Dance: integration of automatic and conscious, random motor control leads to impressive motor control (© konradbak/Fotolia)

The articular-neurological system

PhysioNovo distinguishes between deliberately controlledcerebral motor activity and unconscious motor activity regulated by the brainstem, joints (articular-neurological motor activity), muscles and bones.

Although large superficial muscles in daily life are predominantly unconsciously active during automated activities, they can also be controlled consciously. It is these muscles that actually perform the movements because of their biomechanical properties.

After all, the brain controls movements, not muscles. 

The small, deeper muscles of a joint or spine, on the other hand, react completely and exclusively unconsciously to and in close connection with the activity of the large, superficial muscles. Because of their stabilizing function for the joint, they support the large superficial muscles in their function.

PhysioNovo attaches great importance to the articular-neurological system.  After all, joint sensors, however different in nature (pain, mechano- and proprio-sensors), have an extraordinarily largedirect influence on the motor abilities of joints and an indirect influence on the motor abilities of the spine. And the joint motor abilities give a definite indication of the load-bearing capacity of joints.

Arthro-myogenic motor insufficiency of the shoulder or hip joints is immediately compensated and can lead to increased stress on other (especially vertebral) joints. Arthro-myogenic facilitation by correct loading leads to increased strength and mobility
Through targeted conscious motor activity, joint functions can be improved again and compensatory motor activity can be corrected.

PhysioNovo makes use of this joint neurology in both sports and rehabilitation in order to assess and safely improve the load-bearing capacity of joints, reduce pain complaints and avoid (sports) injuries.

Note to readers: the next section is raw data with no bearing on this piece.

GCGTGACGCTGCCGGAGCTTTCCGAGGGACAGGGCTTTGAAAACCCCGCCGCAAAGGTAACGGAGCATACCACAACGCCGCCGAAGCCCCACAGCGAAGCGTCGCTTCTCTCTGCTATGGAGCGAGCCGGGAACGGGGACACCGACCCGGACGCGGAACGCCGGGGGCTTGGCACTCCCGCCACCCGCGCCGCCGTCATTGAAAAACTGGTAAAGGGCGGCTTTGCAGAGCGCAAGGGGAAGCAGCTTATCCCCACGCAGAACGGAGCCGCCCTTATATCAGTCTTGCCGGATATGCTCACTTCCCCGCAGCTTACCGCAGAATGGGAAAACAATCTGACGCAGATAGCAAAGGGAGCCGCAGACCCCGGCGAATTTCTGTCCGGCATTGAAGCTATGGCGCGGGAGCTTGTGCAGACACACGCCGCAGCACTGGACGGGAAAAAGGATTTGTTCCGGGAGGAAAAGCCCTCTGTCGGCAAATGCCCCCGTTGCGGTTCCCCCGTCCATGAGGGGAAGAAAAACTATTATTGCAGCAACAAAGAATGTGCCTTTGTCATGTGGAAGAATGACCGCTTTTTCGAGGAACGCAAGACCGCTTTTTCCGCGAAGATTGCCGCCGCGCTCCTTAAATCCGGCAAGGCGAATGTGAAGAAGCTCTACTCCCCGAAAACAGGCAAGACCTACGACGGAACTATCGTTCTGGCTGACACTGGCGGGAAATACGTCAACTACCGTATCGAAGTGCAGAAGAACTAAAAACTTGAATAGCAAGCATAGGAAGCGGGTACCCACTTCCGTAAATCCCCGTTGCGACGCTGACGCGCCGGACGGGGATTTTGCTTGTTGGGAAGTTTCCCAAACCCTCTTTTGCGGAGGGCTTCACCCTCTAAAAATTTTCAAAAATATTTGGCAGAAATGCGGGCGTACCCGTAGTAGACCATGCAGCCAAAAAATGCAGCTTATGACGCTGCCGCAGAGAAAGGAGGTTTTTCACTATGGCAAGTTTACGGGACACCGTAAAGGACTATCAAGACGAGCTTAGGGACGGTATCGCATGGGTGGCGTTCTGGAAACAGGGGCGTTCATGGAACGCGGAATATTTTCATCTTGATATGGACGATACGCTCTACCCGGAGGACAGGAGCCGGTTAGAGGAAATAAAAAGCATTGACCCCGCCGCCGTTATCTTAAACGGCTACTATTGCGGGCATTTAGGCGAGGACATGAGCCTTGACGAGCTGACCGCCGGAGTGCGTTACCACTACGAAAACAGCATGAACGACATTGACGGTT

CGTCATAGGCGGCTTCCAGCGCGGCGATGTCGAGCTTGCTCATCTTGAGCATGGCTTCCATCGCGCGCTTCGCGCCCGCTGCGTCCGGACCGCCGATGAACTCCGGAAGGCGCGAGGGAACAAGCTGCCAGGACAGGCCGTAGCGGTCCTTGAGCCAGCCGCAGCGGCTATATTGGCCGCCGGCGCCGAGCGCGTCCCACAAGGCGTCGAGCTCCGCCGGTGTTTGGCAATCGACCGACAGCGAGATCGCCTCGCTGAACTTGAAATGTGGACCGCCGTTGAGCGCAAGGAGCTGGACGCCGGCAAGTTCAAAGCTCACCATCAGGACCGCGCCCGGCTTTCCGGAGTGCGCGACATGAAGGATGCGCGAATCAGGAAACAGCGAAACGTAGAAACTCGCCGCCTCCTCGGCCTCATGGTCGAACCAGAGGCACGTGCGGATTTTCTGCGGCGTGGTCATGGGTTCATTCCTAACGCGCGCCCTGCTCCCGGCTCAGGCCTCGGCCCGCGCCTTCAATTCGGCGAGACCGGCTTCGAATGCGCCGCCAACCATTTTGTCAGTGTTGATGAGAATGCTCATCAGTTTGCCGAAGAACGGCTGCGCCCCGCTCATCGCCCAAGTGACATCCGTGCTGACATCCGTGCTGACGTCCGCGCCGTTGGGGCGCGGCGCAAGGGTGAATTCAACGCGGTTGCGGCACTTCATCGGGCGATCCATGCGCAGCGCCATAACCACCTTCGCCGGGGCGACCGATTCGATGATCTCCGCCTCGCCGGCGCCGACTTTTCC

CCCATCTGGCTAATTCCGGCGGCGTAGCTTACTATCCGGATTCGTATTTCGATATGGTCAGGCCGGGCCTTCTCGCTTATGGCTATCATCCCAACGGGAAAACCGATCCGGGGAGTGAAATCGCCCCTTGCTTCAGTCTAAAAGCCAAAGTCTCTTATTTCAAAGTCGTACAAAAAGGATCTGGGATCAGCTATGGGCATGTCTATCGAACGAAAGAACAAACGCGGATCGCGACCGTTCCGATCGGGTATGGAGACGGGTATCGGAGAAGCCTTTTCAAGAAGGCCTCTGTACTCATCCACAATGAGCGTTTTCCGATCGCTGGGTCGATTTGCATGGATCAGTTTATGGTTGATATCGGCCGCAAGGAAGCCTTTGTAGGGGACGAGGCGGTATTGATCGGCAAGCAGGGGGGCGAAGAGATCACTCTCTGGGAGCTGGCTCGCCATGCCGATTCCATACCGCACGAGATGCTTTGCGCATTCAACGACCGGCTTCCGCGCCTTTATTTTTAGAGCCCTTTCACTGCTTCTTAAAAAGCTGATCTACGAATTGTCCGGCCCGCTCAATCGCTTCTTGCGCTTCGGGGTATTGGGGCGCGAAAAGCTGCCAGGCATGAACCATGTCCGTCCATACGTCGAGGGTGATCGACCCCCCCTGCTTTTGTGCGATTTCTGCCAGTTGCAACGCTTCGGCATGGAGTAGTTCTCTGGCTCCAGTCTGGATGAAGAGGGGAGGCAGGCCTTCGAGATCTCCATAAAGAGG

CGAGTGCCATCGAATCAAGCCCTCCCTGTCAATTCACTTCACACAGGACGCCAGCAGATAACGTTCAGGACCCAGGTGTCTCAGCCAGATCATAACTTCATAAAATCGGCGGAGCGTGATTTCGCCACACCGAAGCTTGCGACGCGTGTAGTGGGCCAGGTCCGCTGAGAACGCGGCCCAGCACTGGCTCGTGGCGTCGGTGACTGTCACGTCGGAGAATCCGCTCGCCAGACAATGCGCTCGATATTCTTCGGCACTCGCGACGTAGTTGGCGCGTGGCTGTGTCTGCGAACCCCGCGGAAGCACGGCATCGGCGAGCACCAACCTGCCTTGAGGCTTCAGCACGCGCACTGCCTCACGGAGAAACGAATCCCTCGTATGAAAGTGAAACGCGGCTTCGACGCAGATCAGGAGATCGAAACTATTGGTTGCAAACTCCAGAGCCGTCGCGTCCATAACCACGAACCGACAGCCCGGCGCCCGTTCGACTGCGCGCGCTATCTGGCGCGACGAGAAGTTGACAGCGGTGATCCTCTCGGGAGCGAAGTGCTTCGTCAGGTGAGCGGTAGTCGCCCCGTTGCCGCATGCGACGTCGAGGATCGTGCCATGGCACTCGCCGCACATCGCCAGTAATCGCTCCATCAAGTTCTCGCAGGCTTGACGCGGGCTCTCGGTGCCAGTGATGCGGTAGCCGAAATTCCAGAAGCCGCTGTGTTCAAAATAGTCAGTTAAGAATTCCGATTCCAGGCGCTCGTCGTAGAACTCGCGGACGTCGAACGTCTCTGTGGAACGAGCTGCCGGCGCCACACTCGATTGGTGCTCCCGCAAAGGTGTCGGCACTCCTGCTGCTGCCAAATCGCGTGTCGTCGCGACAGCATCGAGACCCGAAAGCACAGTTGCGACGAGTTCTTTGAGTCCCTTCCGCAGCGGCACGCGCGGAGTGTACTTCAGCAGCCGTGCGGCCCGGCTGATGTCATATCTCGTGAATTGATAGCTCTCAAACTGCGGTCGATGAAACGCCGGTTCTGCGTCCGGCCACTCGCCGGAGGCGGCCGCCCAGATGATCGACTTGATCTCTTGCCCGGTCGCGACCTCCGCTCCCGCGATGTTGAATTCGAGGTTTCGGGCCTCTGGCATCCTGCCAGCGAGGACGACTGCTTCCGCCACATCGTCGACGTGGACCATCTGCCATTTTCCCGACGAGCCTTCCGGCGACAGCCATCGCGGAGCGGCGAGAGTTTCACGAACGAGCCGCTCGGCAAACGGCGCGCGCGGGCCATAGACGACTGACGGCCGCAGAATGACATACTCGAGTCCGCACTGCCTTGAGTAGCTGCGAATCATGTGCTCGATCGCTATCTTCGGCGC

PhysioNovo also applies the principles of this joint neurology in strength training because strength is coordination.

Compensation motor activity

Man is able to solve motor problems by motor compensation strategies. Functional limitations of one part of the body automatically lead to this function being taken over by other parts of the body, insofar as the motor possibilities of these parts of the body allow this. If a foot hurts, it is automatically relieved by limping. A painful arm is compensated by using the other arm more.

With regard to back pain, reflexological, subtle motor compensation strategies play an important role based on articular joint neurology. If the function of a joint decreases, be it by degeneration, be it by overexertion, be it by trauma, the muscle functions of the joint spanning muscles also decrease (arthromyogenic inhibition). This reduction in function is then compensated by other, most adjacent joints. This forced compensation can then lead to overexertion with pain as a result.

The Hip-Spine Syndrome describes how reduced hip function leads to compensation in the lumbar spine. Back pain then arises due to overburdening of the SI- or L5-S1 joint.